Wednesday, June 20, 2007

Michael's bogus nostalgia

A common fallacy, most often expressed by the sloppy thinkers of the right, is that everything was better in the good old days. They choose not to remember inconveniences like child labor, rampant prostitution, epidemics and sewage-filled rivers. Instead they dwell on the glorious Values our ancestors were said to posses -- never once stopping to wonder why those glorious Values did so little to prevent the wars, poverty and plagues that made life in the good old days such a screaming misery

A new example of the fallacy appears this week on a blog written by movie-critic Michael Medved (known to his friends as "Toby's Idea Guy.")

In short, Mikey holds up ancient Rome as an example (by way of his son's ninth grade textbook) and professes that we might learn much from the toga-wearing vomitorium visitors. The relevant passage:
[From the textbook]The stern virtues prized by Roman family life were a source of strength in the early republic. In later years, when increasing power and wealth began to undermine family life, some people were unhappy about the passing of the old order. ‘Rome stands built upon the ancient ways of life,’ warned a poet of the 3rd century B.C. who felt the need for a return to the strong family values of the past.”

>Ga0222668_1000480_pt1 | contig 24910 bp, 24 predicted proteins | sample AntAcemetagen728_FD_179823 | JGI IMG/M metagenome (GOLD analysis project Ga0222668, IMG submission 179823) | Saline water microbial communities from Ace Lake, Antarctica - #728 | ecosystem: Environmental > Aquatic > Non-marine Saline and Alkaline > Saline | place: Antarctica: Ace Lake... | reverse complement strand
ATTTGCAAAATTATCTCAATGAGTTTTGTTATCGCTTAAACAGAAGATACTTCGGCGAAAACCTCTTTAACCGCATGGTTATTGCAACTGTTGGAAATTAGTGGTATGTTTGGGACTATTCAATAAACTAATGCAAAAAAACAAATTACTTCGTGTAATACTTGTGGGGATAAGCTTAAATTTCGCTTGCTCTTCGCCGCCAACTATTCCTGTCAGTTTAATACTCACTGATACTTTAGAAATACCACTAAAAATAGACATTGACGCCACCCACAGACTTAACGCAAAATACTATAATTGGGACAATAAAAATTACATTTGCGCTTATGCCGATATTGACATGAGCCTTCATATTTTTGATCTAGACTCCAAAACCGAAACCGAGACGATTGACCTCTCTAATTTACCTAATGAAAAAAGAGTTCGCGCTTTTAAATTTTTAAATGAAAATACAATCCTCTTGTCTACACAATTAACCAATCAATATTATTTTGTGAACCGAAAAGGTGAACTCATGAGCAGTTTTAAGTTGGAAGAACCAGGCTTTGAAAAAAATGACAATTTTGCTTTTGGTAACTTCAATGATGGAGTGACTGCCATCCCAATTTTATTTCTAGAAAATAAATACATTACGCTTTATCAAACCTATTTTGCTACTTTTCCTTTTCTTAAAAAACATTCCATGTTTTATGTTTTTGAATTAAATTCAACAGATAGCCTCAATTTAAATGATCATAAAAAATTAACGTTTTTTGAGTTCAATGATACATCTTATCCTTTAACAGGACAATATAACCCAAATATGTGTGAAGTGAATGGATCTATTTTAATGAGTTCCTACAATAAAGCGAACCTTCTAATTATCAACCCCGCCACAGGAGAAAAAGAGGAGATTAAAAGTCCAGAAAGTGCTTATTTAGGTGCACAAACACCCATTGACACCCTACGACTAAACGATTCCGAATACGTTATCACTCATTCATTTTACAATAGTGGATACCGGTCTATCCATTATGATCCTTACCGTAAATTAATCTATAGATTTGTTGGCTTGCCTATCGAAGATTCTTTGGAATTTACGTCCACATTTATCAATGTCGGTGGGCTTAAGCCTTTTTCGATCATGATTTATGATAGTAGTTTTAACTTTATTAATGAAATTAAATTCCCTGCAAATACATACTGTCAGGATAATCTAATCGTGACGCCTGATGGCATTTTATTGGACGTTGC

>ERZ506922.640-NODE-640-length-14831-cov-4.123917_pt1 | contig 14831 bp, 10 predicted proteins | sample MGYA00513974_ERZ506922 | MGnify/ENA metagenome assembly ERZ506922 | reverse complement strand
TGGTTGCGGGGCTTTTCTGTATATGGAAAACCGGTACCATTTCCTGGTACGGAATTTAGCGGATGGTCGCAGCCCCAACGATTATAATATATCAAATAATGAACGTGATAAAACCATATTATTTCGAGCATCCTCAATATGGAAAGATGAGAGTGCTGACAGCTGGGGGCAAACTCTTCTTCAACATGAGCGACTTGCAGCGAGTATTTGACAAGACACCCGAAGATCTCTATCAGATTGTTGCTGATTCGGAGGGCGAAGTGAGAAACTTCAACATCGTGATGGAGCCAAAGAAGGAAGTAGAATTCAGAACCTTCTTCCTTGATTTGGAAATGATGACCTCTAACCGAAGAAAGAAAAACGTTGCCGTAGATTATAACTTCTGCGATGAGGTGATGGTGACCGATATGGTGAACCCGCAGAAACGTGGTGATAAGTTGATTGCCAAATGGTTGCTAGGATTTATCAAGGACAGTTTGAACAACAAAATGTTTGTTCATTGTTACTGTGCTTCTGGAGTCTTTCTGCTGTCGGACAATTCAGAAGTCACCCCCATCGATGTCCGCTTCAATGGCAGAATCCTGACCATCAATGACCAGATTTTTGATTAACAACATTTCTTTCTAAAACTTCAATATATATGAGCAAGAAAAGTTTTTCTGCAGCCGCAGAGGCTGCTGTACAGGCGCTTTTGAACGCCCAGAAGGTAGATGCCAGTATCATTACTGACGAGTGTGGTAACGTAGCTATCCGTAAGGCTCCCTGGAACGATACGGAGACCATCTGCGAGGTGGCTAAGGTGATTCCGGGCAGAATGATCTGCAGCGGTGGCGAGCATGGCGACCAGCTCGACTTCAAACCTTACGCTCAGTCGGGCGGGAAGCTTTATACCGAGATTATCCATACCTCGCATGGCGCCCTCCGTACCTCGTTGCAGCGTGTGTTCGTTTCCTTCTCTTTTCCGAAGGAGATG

The passages I read in my son’s history textbook bear obvious relevance to our current situation where “increasing power and wealth” have also begun to “undermine family life.” The story also reminds us that we’re not the first generation in Western history to seek a return and revival of timeless values – and there’s reason to hope that we’ll find more success in restoring those virtues than our long-ago Roman counterparts.
First, if "power and wealth" are the problem, what exactly is the timeless value Michael wishes to see us restore? Poverty? Weakness? Dependency?

Second, who is better situated than a powerful rich man to spend time with his family, and to give his kids everything they need? The poor guy working a double shift at McDonald's isn't likely to attend many Little League games.

Third, have we forgotten the Roman state was pagan? They worshipped air and smoke, and murdered animals to satisfy the imagined whims of invented deities like Jupiter and Neptune. When Michael's Roman heroes were looking backwards, seeking to revive "timeless values" what they really wanted was greater fidelity to their cults. Those were the virtues they sought to restore, virtues entirely different from our own. This alone ought to remind men like Michael that not everything old is worthy of our respect and emulation.

No comments: